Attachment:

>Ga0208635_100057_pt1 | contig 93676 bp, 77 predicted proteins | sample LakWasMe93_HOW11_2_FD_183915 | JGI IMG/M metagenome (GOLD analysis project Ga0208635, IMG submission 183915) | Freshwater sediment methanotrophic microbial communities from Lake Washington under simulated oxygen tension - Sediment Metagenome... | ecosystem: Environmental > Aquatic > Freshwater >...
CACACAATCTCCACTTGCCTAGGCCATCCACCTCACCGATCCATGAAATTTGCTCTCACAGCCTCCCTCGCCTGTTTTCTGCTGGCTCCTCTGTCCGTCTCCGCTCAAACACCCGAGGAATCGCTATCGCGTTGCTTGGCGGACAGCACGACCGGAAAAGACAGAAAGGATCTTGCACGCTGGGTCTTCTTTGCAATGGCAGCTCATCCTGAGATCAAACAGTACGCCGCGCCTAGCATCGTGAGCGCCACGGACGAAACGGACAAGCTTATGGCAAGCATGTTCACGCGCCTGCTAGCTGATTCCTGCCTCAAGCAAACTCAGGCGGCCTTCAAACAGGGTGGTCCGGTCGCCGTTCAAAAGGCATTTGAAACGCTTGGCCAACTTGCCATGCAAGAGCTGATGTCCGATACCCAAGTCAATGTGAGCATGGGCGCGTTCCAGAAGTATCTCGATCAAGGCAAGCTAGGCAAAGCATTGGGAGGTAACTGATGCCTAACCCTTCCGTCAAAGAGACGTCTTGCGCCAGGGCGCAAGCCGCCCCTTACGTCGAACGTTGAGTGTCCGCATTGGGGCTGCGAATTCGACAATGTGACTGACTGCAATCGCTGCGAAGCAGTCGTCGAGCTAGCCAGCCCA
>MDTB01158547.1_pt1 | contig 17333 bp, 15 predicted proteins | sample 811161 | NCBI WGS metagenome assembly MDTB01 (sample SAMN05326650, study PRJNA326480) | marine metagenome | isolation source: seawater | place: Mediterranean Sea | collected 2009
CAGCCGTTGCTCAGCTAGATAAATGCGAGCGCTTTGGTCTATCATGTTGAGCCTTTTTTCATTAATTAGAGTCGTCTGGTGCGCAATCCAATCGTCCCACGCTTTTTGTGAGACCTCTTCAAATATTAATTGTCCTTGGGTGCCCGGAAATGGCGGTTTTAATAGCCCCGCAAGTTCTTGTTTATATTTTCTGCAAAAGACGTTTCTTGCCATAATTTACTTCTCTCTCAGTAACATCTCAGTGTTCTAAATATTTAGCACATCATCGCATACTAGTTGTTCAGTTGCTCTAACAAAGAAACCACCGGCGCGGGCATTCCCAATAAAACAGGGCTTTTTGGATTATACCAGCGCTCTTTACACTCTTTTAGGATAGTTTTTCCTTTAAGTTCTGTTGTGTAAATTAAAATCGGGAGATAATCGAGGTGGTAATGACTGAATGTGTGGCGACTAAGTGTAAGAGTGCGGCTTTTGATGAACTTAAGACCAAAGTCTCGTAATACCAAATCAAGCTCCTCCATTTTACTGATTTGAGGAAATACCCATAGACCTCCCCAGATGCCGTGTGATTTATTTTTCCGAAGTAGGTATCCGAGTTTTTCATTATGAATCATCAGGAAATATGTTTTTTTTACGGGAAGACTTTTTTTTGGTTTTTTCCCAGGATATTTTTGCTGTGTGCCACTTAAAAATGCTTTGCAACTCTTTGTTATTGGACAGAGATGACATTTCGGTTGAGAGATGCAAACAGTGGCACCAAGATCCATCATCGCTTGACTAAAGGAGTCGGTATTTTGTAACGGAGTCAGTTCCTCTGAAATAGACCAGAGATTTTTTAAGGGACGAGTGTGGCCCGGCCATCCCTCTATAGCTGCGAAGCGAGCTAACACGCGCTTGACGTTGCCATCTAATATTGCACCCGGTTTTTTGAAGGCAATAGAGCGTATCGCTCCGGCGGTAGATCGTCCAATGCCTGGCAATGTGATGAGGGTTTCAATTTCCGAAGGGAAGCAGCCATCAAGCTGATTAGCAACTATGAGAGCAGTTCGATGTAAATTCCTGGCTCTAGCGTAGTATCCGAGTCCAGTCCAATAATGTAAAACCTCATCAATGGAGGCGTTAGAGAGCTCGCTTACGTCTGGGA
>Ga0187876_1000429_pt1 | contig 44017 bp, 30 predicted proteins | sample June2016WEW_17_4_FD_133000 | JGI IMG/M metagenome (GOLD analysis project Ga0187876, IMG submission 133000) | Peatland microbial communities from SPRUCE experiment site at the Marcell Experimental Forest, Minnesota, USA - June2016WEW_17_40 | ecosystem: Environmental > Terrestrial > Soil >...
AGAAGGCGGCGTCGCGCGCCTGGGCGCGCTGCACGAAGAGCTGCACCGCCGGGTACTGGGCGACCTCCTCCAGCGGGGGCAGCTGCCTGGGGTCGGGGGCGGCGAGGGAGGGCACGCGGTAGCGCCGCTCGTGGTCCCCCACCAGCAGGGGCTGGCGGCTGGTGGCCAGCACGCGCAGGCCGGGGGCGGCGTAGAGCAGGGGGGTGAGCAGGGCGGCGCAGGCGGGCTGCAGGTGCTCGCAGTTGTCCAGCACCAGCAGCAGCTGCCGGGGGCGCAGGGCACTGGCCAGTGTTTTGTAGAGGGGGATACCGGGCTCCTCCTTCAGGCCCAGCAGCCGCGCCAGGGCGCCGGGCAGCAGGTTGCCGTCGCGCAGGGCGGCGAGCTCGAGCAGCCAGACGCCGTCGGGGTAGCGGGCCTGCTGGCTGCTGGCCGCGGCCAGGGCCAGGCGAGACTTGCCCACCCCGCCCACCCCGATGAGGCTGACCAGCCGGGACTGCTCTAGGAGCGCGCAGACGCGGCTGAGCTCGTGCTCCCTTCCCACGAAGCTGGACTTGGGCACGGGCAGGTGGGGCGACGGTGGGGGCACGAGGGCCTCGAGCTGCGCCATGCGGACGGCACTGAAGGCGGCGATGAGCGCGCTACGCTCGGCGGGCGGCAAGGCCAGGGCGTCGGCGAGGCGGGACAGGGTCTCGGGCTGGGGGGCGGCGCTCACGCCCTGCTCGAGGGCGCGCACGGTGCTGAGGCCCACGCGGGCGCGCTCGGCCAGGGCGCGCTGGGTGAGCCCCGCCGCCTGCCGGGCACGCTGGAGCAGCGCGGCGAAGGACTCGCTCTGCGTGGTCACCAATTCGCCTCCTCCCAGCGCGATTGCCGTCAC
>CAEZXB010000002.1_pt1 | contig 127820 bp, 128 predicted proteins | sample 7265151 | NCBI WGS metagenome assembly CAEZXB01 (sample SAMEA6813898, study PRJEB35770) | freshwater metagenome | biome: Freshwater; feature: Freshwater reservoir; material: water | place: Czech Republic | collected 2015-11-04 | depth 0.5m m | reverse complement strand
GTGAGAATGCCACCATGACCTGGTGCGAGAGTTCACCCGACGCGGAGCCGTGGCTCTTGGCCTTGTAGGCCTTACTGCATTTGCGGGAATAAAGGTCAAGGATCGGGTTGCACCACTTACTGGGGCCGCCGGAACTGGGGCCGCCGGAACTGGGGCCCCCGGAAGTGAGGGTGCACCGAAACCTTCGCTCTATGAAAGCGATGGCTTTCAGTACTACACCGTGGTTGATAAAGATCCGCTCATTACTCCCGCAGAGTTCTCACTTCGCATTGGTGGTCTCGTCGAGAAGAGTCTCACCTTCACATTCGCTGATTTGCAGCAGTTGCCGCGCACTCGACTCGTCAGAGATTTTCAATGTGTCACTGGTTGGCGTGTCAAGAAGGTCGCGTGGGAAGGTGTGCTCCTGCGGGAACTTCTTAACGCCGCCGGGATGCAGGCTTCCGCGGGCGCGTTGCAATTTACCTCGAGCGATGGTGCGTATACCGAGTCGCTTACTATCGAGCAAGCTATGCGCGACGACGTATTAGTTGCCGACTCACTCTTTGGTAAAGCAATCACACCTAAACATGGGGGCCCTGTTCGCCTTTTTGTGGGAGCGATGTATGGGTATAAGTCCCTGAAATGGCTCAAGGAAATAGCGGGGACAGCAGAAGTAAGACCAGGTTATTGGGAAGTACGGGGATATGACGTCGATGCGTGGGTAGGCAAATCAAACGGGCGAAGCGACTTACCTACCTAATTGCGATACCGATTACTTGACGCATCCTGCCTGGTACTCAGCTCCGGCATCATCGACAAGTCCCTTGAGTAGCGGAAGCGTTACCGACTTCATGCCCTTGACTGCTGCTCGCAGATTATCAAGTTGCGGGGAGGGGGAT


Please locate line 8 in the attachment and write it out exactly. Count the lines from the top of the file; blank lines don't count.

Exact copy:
GTGAGAATGCCACCATGACCTGGTGCGAGAGTTCACCCGACGCGGAGCCGTGGCTCTTGGCCTTGTAGGCCTTACTGCATTTGCGGGAATAAAGGTCAAGGATCGGGTTGCACCACTTACTGGGGCCGCCGGAACTGGGGCCGCCGGAACTGGGGCCCCCGGAAGTGAGGGTGCACCGAAACCTTCGCTCTATGAAAGCGATGGCTTTCAGTACTACACCGTGGTTGATAAAGATCCGCTCATTACTCCCGCAGAGTTCTCACTTCGCATTGGTGGTCTCGTCGAGAAGAGTCTCACCTTCACATTCGCTGATTTGCAGCAGTTGCCGCGCACTCGACTCGTCAGAGATTTTCAATGTGTCACTGGTTGGCGTGTCAAGAAGGTCGCGTGGGAAGGTGTGCTCCTGCGGGAACTTCTTAACGCCGCCGGGATGCAGGCTTCCGCGGGCGCGTTGCAATTTACCTCGAGCGATGGTGCGTATACCGAGTCGCTTACTATCGAGCAAGCTATGCGCGACGACGTATTAGTTGCCGACTCACTCTTTGGTAAAGCAATCACACCTAAACATGGGGGCCCTGTTCGCCTTTTTGTGGGAGCGATGTATGGGTATAAGTCCCTGAAATGGCTCAAGGAAATAGCGGGGACAGCAGAAGTAAGACCAGGTTATTGGGAAGTACGGGGATATGACGTCGATGCGTGGGTAGGCAAATCAAACGGGCGAAGCGACTTACCTACCTAATTGCGATACCGATTACTTGACGCATCCTGCCTGGTACTCAGCTCCGGCATCATCGACAAGTCCCTTGAGTAGCGGAAGCGTTACCGACTTCATGCCCTTGACTGCTGCTCGCAGATTATCAAGTTGCGGGGAGGGGGAT